Chapter 2 – Initial submission of medicinal products
When required to submit product information, it is worth knowing what needs to be submitted. Chapter 2 outlines which data elements are required for the initial submission of medicinal products, as well as how that information should be captured in according to ISO IDMP standards. At this time, the sensible next step is to start looking into these required data. Companies need to get familiar with the IDMP data requirements and review internal sources in which data are stored and the processes in which the data is generated, used and updated. To give an example, IDMP requires comorbidity (i.e. concurrent condition) or co-infection that are included in the authorised indication(s) to be captured separately from the ‘Disease/symptoms/procedure’ aspect of the indication. What you need to do is to review how the data is currently captured (if captured at all) and how it can be captured in according to IDMP. To give you a sense of the workload, it is highly recommended to perform an estimate on the effort required to collect this data.
Chapter 3 – Maintenance (Out of Scope)
Chapter 4 – Data quality assurance (Out of Scope)
Chapter 5 – Data access/export (Out of Scope)
Chapter 6 – Technical specifications on structure and format
For industry members that wishes to integrate their local systems to SPOR, chapter 6 provides the technical specifications for the Application Programming Interface (API). The technical mechanism for product information management is a RESTful API known as the SPOR API. The recommendation is to first read the API specifications titled “SPOR API v2 Specification” to get a better understanding of the tools available.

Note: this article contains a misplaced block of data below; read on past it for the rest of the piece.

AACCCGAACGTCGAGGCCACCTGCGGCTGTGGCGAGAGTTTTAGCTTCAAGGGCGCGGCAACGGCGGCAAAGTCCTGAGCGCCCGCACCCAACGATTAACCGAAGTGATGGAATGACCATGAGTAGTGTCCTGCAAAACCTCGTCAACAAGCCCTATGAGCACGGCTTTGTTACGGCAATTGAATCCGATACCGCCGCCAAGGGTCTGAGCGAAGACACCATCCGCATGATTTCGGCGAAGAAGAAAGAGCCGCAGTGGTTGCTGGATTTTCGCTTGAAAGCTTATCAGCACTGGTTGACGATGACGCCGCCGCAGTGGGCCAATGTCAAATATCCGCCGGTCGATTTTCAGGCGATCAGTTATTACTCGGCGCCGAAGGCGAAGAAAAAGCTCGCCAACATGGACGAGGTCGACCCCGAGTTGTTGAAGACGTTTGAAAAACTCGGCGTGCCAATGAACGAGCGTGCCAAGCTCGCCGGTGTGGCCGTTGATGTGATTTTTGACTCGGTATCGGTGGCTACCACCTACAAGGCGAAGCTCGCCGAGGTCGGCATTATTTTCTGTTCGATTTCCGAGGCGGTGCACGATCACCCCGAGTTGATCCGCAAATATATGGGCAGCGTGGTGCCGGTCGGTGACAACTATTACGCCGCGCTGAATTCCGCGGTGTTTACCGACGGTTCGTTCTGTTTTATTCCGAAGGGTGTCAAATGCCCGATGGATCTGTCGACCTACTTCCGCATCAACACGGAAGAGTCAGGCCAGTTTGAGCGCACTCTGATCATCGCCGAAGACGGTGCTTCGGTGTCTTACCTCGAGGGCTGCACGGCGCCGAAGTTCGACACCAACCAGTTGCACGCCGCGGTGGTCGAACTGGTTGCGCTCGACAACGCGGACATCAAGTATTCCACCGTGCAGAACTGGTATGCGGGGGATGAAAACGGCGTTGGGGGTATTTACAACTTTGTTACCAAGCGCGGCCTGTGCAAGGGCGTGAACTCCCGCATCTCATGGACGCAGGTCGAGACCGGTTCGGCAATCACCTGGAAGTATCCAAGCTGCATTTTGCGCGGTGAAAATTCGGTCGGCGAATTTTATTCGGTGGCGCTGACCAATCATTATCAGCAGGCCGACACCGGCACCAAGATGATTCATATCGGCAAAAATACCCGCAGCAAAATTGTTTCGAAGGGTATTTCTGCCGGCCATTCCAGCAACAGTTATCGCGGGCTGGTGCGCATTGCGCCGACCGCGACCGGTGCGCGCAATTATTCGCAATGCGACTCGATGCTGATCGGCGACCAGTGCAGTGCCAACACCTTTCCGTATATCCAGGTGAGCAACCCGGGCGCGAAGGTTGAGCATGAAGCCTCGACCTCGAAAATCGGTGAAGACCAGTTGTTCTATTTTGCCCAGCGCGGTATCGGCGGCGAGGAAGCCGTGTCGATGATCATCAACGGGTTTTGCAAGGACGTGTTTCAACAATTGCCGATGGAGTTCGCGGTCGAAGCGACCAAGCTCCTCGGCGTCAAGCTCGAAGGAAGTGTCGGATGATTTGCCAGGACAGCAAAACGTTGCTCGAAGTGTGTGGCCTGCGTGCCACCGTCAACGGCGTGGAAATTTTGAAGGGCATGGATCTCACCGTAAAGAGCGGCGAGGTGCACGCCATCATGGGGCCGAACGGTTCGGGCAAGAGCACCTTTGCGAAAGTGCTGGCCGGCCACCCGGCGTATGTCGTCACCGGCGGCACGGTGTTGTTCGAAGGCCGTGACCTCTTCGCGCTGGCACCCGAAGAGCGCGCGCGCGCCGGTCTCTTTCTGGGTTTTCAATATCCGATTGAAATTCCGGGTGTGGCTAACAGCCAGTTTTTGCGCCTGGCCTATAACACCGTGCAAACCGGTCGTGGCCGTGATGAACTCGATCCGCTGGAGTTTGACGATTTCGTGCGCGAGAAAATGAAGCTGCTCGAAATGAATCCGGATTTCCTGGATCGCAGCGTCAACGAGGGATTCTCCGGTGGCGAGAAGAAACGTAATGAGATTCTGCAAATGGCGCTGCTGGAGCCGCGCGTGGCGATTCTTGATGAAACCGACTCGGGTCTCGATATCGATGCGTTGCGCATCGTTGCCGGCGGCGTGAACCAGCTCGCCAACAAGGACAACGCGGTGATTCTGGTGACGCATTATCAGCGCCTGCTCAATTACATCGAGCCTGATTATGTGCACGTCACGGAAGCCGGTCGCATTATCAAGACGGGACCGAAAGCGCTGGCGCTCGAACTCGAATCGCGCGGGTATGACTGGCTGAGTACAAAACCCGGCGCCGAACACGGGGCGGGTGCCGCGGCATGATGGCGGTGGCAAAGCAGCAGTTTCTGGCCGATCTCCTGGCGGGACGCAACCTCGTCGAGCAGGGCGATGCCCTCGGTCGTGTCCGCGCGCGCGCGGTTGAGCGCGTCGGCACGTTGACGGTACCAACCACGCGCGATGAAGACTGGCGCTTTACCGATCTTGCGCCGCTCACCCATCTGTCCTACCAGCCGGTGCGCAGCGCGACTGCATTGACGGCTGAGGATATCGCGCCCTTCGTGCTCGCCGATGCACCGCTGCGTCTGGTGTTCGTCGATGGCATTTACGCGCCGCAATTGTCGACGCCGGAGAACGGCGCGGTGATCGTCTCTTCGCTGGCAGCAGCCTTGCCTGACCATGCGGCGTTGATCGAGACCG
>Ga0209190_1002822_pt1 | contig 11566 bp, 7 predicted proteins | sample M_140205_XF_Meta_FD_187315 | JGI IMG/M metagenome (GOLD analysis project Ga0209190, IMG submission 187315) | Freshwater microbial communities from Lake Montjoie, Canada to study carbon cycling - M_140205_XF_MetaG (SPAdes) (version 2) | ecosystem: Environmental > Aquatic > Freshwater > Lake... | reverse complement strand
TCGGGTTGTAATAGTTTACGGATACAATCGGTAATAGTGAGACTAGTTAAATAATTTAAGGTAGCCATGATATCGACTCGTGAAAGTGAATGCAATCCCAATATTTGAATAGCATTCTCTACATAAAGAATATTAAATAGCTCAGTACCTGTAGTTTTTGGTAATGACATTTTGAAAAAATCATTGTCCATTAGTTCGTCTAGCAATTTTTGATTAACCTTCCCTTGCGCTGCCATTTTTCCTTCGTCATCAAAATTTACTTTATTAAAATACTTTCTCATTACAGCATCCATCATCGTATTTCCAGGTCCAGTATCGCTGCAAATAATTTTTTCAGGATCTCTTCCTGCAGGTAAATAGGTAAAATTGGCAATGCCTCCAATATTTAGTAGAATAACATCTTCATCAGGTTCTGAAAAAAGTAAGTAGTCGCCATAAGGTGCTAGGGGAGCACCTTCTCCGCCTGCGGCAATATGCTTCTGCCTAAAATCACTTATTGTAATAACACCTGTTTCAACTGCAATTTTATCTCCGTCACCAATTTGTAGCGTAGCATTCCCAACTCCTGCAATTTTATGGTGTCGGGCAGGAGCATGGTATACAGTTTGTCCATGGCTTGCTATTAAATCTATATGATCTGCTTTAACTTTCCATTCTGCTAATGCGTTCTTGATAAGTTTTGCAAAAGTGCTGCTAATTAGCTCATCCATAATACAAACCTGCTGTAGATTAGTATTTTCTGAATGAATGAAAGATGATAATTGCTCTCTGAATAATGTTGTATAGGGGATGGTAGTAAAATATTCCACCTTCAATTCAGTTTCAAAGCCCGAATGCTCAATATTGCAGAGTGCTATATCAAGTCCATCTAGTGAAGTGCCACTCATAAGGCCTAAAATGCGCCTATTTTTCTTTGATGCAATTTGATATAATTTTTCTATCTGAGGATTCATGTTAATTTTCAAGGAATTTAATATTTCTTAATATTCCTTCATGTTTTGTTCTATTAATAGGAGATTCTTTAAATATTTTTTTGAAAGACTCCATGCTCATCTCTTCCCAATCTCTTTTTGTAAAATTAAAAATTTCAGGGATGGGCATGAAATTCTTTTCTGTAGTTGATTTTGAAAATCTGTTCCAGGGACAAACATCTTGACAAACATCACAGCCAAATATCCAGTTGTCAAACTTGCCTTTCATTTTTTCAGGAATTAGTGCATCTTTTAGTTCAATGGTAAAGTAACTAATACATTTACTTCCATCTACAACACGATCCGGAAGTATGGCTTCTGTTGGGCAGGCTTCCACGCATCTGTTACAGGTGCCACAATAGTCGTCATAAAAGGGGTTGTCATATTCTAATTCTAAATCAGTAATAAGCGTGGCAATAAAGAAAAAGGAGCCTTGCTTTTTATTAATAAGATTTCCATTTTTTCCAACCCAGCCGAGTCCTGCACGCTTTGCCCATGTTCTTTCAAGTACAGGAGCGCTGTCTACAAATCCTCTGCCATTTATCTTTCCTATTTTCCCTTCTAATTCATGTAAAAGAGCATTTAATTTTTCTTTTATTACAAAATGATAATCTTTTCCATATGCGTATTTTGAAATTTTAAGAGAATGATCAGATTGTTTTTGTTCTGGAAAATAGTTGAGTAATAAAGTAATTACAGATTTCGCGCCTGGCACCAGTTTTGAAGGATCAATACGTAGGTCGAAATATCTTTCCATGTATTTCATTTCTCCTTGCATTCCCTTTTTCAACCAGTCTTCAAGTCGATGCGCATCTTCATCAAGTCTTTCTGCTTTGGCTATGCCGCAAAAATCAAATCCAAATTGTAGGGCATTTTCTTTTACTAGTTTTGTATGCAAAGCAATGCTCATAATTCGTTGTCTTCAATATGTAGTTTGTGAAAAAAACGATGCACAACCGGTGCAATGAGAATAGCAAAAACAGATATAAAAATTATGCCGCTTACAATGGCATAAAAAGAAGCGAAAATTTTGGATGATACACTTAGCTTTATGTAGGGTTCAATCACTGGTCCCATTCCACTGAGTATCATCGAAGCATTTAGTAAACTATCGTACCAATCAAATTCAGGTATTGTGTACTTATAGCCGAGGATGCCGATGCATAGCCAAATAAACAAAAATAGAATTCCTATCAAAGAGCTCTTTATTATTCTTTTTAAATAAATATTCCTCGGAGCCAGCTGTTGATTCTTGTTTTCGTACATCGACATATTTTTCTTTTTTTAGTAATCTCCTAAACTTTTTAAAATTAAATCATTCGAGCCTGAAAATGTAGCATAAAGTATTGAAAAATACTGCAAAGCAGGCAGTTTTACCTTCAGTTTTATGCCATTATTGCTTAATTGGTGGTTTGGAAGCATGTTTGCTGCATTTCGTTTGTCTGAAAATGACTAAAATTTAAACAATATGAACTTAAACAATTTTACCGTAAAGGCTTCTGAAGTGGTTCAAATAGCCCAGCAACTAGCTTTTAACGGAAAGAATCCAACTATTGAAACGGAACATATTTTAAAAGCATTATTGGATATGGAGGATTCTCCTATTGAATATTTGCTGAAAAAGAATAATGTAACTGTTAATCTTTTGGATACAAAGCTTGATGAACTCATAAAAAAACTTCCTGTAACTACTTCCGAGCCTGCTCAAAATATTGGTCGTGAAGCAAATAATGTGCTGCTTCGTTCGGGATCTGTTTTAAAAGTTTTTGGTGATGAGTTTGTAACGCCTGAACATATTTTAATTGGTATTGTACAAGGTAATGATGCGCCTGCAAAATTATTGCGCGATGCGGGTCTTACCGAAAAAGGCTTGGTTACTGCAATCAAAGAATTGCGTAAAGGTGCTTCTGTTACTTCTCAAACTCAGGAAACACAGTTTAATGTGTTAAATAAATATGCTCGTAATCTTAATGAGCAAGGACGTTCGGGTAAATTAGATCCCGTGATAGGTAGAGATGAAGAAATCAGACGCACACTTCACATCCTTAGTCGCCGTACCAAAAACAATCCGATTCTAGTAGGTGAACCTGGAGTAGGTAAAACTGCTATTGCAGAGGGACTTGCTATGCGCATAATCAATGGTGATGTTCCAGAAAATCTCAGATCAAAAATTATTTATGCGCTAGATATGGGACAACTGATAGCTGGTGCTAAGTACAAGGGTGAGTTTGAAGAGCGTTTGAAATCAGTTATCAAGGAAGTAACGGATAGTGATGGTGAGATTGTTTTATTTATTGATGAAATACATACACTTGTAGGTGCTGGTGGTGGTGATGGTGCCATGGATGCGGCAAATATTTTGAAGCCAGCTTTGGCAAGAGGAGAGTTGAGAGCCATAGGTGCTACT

Chapter 7 – XEVMPD – PMS Migration guide
Chapter 7 outlines the rules governing the migration and the approach to be followed by EMA for the migration of data from XEVMPD to PMS (including a back loop from PMS to XEVMPD). This chapter is provided purely for information sharing and transparency, as there is no required action for industry to implement the same approach for their own local systems. However, if you are currently looking to implement a new information management system to capture your product data, you may want to take a similar if not the same approach as EMA to migrate your XEVMPD data to the new system.
Chapter 8 – Examples (Out of Scope)
The actions recommended in this article should take your company to the next steps in getting IDMP ready. If you have any further questions, there is a possibility to raise them during our webinar on 30 March.If you are in need of any assistance in your preparation for IDMP, Iperion Life Sciences Consultancy will be happy to assist you on that. To request for more information on how we can support, contact us at firstname.lastname@example.org.
Author: Lunyan Zhu
Business Analyst at Iperion